Rep. Ruth Jones McClendon's persistence seems to have finally paid off this session. In addition to finally getting her long-stalled needle-exchange bill through the House, the San Antonio Democrat appears to have finally won another hard-fought legislative battle.
For more than a decade, McClendon has filed a bill to create a state commission studying how and why innocent Texans are wrongly convicted and thrown in prison. After years of staunch opposition from prosecutors — and, most notably, from Houston's own Sen. Joan Huffman, a former prosecutor and district judge whose diatribe against McClendon's bill last session earned her a spot on Texas Monthly's list of “Worst Legislators” — the Texas Senate unanimously approved the measure this week. The bill, which would create the Timothy Cole Exoneration Review Commission, is expected to soon hit Gov. Greg Abbott's desk.
The 11-member commission is so named after a Texas Tech student who died in prison 15 years after being convicted of a rape that DNA evidence later proved he didn't commit. Cory Session, policy director for the Innocence Project of Texas and Cole's brother, said the commission would provide a National Transportation Safety Board-like body to investigate how and why the system failed when an innocent person is convicted, just as the NTSB investigates major accidents. “We don't yet have a process in place that looks at these miscarriages of justice, no real independent body that can investigate and tell policy makers what needs to be fixed,” Session said.
Now, if the state's highest criminal court would just call innocent people innocent.
Some defense attorneys say the case of Fran and Dan Keller is just the most recent, and stunning, example of a Texas Court of Criminal Appeals that often refuses to address claims of actual innocence, even when the judges overturn a conviction.
As we wrote last week, in the early 1990s the Kellers were accused of committing unspeakable crimes against children at a day-care center the couple ran out of their Austin home. The lingering societal panic over ritualized “Satanic” abuse, coupled with a misguided belief in recovered memories, led to the charges. The Kellers' convictions and 48-year prison sentences in 1992 largely hinged on an emergency room physician who later recanted his testimony that there was physical evidence of sexual abuse and a psychologist and so-called “expert” in ritual Satanic abuse named Randy Noblitt (who, as the Kellers' attorney noted in Fran's 2003 appeal, “was featured on ABC’s Primetime having a conversation with Satan, who, Noblitt agreed, was actually a pretty nice guy, notwithstanding, of course, his role as the dark lord of evil").
Perhaps the only thing more absurd than the claims against the Kellers — that, among other things, they forced kids to watch as they dismembered infants, subjected them to baby-eating sharks, and whisked children to and from Mexico to be raped by soldiers while unsuspecting parents were away at work — was the official investigation into the alleged crimes. Police scoured the records of at least eight airports searching for a mystery plane capable of landing in a residential neighborhood to quietly kidnap children for rape-trips to Mexico. They equipped a helicopter with an infrared camera, flying over at least 11 cemeteries looking for sites of human sacrifice. They took four-year-old kids to cemeteries across the Austin area, encouraging them to roam the grave sites, apparently hoping the experience would knock loose some memories of satanic rituals.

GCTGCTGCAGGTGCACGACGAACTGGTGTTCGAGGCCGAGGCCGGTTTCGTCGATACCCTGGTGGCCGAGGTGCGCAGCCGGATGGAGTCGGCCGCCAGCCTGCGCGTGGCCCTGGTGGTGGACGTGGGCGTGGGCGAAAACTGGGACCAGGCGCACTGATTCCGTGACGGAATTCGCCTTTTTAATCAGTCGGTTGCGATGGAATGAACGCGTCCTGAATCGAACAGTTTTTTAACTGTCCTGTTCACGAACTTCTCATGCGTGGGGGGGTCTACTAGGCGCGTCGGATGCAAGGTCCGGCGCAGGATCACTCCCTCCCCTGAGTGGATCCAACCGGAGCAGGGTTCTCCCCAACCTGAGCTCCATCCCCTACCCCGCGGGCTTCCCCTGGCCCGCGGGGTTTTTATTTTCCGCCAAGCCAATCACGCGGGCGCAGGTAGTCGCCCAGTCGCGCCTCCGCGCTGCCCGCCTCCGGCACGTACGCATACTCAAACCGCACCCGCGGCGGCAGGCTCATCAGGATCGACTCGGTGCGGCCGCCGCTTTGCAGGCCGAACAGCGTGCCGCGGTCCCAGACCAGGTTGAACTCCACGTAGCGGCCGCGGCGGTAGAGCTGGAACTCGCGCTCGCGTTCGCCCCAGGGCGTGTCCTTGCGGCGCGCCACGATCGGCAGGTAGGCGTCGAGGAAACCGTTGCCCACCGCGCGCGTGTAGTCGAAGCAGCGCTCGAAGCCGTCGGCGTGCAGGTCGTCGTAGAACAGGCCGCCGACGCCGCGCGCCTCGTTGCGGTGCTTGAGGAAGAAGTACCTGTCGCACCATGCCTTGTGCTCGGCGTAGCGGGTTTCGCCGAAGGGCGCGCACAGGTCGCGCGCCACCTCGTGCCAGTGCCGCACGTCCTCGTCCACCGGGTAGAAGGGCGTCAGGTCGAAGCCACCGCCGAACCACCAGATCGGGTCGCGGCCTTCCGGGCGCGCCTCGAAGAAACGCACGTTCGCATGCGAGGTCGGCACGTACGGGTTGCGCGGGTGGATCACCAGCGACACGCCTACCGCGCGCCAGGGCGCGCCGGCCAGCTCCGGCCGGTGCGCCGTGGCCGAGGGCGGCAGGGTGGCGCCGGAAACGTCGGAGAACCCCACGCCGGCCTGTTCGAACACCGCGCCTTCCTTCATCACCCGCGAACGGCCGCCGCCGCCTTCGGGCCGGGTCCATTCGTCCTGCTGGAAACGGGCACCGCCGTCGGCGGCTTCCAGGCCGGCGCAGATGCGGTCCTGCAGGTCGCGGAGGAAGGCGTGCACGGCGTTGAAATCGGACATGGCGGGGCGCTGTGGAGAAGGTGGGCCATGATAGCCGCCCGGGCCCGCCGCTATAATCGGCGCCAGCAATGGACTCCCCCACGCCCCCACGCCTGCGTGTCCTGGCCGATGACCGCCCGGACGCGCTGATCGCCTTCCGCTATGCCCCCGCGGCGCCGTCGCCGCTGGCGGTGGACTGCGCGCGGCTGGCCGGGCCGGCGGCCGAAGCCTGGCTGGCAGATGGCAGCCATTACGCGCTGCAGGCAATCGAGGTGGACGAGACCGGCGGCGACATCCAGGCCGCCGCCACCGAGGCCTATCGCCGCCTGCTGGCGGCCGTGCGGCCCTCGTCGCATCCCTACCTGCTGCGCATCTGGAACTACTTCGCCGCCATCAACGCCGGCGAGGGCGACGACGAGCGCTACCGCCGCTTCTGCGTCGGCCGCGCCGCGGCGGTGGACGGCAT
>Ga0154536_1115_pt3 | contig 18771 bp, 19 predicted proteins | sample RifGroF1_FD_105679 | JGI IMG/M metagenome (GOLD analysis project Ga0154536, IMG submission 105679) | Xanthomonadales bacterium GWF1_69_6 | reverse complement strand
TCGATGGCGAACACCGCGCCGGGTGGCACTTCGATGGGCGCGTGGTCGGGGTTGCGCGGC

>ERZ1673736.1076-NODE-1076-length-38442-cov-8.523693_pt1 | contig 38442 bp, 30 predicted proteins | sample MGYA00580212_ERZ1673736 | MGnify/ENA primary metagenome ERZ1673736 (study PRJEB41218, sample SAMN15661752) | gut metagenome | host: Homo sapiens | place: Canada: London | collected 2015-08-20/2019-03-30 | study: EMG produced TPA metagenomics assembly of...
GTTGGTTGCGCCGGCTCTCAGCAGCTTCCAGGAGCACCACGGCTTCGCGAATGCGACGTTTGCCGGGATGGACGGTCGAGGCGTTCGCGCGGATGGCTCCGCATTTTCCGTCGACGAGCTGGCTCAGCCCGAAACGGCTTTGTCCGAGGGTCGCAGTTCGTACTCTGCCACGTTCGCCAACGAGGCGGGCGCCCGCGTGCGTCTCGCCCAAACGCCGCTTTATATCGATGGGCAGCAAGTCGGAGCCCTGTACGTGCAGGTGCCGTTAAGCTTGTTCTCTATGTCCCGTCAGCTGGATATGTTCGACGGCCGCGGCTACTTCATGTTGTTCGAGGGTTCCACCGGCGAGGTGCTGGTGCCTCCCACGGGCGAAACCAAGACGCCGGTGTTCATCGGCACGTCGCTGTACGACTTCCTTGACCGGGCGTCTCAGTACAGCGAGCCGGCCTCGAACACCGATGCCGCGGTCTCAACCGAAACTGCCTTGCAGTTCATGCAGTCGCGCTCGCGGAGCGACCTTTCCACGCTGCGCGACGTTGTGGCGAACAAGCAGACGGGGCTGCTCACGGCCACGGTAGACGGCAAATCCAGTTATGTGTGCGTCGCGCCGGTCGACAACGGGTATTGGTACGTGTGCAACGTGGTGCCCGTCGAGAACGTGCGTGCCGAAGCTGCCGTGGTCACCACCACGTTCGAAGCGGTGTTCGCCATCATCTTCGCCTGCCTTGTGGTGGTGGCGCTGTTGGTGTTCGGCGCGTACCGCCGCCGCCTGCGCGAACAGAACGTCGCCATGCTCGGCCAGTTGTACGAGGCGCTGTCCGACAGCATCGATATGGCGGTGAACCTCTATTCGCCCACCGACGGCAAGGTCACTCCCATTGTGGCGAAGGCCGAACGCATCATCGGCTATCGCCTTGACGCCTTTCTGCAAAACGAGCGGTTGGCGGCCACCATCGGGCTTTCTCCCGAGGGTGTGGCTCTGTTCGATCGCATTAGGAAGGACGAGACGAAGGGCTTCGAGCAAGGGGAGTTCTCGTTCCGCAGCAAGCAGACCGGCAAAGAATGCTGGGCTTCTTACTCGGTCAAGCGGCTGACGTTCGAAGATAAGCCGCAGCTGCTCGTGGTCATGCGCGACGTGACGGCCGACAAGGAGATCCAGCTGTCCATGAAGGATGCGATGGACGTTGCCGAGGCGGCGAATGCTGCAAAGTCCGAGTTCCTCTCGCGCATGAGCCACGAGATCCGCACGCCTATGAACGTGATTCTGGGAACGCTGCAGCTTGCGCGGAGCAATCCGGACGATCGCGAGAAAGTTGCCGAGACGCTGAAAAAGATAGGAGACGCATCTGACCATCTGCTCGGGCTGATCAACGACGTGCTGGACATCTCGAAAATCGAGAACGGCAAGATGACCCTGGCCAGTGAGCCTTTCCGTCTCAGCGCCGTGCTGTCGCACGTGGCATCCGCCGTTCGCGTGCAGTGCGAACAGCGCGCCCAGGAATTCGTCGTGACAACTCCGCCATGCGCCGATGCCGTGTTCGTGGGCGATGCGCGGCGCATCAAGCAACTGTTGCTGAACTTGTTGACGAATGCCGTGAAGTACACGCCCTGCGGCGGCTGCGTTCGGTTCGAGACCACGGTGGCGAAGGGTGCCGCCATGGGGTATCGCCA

Last week, the CCA overturned Fran's conviction, saying she'd been convicted on “false evidence,” pointing to the physician who recanted his testimony that there was any evidence of sexual abuse. Incredibly, however, the court also denied her claims of actual innocence.
Fran's attorney, Keith Hampton, filed a request urging the court to reconsider this week. He wrote in part:
“The facts of this case demonstrate how fully an episode of mania can envelop even intelligent, educated people. This recurring psychological phenomenon can produce devastating consequences in the criminal justice system, as it did for the Kellers. This Court should recognize it now and publicly identify it through a published opinion to inform future courts, prosecutors and lawyers. When the next hysteria blows through the criminal justice system, there will at least exist a benchmark in Texas law.”
Hampton told us by email that the Keller case is a prime example of the CCA shirking its responsibility to rule on compelling innocence claims. He also mentioned another client, Sergio Castillo, who spent 13 years in prison for murder before a Brownsville trial court declared him “unquestionably innocent.” While the CCA ultimately overturned Castillo's conviction, on the grounds that prosecutors suppressed evidence that exculpated him, the court “didn't address his innocence at all,” Hampton said.
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An exoneration review commission tasked with looking at innocence cases is certainly a welcome development. But Hampton says the larger issue remains a court of last resort that fails to really exonerate people, even when they're proven innocent.
“Once you've identified people who are innocent, the courts must then exonerate them. Period.“
Here's Hampton's full request for the CCA to reconsider Fran Keller's actual innocence claims, which provides a blunt explanation of the madness behind the case against the Kellers in particular and the ritual Satanic abuse witch hunt in general. It is well worth reading: